Colin Boyle/Daily Senior Staffer
A Black Lives Matter flag was raised Friday at Norris University Center to signal the start of Black History Month programming.
The flag was raised in time for the Harambee event on Friday that “celebrated Blackness,” For Members Only vice coordinator Michelle Sanders told The Daily in an email. Sanders said Harambee kicked off Black History Month programming with the participation of many NU black-centric groups.
“We especially wanted (the flag) this year because this is the 50th-year commemoration of the Bursar’s Takeover,” the SESP senior said in the email, “which was a pivotal moment for Black students on campus that got us the Black House and so many resources that we can still take advantage of today.”
The flag was raised for the first time last year, as students organized events and dialogue around the Black Lives Matter movement. It remained flying for two weeks.
Norris executive director Jeremy Schenk told The Daily that Norris does not fly special flags often, and that this has been the only one flown both years due to student request and its connection to programming. Schenk said he received two or three emails from students representing different organizations requesting the Black Lives Matter flag to be flown this year.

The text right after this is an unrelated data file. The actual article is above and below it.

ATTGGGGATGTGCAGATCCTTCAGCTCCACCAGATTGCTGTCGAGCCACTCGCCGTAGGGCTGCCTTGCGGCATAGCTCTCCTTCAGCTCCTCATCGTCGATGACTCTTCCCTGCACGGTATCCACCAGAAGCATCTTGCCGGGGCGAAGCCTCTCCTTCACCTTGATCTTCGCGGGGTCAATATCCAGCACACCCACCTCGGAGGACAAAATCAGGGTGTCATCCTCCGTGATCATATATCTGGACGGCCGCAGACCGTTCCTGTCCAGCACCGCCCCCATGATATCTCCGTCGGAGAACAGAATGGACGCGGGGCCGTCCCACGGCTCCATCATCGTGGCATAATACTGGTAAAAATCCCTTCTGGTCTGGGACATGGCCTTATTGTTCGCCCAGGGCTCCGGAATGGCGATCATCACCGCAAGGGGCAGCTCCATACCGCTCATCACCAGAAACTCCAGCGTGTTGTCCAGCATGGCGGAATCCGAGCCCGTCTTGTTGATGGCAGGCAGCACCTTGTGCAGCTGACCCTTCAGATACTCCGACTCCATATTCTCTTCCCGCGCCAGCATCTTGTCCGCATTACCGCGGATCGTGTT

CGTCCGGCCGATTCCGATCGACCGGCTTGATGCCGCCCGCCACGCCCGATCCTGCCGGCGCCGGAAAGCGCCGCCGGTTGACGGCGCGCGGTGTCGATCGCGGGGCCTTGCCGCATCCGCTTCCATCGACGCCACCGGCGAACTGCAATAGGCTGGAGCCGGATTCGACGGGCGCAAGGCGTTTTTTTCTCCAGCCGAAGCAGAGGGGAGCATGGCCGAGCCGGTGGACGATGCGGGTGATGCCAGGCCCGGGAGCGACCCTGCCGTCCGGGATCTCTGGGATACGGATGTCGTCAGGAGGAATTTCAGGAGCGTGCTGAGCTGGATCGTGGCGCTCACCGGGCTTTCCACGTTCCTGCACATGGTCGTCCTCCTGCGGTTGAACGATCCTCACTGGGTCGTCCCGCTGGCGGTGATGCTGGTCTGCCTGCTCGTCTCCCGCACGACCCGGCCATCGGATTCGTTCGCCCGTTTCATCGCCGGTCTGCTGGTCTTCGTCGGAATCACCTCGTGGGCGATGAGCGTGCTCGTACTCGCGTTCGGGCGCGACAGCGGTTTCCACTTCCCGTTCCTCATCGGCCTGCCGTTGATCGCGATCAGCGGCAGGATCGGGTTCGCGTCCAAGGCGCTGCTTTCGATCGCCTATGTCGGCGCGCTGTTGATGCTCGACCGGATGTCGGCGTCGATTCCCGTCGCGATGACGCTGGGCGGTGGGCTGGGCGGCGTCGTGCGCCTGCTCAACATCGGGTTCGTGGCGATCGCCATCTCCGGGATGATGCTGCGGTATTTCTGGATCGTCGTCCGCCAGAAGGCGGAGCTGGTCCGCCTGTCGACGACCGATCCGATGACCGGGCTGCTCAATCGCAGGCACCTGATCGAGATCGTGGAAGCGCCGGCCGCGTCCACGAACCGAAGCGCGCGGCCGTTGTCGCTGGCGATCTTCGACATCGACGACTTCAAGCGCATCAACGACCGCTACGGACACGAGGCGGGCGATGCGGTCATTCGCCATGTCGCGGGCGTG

Schenk said in an email to The Daily that the decision to fly the flag was “supported and approved by Norris, Campus Inclusion and Community, and the Division of Student Affairs.”
FMO president Kasey Brown said FMO wants to make the display of the flag an annual occasion for the University, as a way to show that NU cares about its black students.
“We’re planning on putting pressure on the University, if they don’t continue on their own, to put the pressure on like we did this year to get that flag up every February,” Brown said.
Brown said the flag will be flown the entire month of February this year, and FMO had been working with the University since November to ensure it would be raised. Programming for the month includes events focusing on black student protests, a screening of “Black Panther,” free HIV testing and The Collective, a program that aims to explore masculinity among men of color.
Brown said programming for the quarter will run under the theme of “black joy.”
“When you’re talking about black history things you … often just … turn to slavery or civil rights movements or a lot of the hard times people had to fight and go through,” Brown said. “Not that we won’t be focusing on those things during the month — it’s vital to our history — but it’s also just really important to celebrate ourselves and celebrate the joy that we still maintain.”
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